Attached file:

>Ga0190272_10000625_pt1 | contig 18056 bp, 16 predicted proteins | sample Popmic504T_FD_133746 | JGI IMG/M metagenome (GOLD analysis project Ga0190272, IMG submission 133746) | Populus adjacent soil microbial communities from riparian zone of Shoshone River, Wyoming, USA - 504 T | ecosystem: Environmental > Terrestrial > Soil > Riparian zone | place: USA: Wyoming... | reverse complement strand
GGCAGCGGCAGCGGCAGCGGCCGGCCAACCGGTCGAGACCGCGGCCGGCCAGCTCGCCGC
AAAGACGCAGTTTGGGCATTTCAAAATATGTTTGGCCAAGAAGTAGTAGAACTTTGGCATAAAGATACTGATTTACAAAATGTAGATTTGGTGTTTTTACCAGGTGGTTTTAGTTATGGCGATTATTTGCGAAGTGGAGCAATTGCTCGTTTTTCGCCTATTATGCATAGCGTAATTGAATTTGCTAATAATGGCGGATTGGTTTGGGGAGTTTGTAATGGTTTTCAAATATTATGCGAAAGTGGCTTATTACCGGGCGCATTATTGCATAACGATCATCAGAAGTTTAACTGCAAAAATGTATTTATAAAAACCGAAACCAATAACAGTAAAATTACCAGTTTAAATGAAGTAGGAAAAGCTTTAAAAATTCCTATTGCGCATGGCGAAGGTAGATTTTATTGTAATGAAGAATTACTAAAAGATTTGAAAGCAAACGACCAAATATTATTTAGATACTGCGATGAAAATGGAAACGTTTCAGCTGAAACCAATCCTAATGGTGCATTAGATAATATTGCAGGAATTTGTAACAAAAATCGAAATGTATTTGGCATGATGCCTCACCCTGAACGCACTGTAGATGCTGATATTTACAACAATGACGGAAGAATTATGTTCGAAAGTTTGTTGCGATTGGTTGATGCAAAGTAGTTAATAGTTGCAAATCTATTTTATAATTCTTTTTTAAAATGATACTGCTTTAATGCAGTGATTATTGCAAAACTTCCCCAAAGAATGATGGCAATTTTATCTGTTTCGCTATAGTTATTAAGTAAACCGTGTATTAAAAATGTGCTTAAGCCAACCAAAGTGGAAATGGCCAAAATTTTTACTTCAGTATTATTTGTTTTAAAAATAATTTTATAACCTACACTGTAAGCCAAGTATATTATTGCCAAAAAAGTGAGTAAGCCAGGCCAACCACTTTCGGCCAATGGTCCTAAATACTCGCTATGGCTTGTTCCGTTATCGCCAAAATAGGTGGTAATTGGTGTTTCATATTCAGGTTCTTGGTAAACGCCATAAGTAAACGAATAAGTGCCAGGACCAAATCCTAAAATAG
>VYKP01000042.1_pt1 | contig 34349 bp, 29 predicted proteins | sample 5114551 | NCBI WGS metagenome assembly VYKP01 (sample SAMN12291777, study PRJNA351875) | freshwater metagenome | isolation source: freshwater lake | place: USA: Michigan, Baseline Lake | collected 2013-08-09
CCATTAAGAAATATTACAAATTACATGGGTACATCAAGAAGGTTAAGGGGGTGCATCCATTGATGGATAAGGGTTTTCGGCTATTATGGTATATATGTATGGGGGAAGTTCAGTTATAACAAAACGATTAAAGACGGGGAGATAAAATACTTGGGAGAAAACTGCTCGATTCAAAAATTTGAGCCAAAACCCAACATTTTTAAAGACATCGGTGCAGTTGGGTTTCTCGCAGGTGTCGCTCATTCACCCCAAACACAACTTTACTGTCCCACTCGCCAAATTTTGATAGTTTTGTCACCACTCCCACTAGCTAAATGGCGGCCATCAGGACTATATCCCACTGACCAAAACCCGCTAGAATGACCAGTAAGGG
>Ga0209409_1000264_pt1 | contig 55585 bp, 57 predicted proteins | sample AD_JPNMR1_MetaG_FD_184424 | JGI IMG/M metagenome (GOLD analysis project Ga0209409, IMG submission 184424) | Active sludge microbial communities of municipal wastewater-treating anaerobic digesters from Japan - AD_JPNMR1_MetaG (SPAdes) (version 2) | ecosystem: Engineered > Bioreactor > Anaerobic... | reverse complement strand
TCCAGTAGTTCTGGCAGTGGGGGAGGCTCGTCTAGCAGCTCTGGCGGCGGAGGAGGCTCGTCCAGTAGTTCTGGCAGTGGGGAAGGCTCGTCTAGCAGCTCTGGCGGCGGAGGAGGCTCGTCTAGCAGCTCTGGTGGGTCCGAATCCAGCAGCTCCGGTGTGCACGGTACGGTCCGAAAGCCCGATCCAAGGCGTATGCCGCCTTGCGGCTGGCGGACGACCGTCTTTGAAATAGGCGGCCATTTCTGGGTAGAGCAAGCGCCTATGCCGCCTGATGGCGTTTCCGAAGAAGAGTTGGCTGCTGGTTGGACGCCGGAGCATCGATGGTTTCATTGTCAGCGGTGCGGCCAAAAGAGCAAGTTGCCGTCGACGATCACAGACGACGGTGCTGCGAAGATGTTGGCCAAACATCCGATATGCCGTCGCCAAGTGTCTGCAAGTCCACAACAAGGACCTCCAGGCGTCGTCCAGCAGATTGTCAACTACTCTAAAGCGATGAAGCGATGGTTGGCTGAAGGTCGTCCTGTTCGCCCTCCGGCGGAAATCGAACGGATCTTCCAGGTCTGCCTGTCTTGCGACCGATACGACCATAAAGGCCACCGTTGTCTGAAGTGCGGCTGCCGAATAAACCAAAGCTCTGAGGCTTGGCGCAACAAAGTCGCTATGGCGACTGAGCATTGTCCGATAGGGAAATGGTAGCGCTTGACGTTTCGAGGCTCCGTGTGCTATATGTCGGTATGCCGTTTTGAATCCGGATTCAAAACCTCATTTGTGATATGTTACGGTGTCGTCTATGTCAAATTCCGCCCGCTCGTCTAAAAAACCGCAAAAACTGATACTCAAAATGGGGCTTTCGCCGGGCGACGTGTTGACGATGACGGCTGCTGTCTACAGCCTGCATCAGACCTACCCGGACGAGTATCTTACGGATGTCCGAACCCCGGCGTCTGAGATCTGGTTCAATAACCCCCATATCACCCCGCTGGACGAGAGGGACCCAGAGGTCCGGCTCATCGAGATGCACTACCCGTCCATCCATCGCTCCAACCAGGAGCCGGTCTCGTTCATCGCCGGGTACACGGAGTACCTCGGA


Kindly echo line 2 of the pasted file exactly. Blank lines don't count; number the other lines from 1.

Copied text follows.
GGCAGCGGCAGCGGCAGCGGCCGGCCAACCGGTCGAGACCGCGGCCGGCCAGCTCGCCGC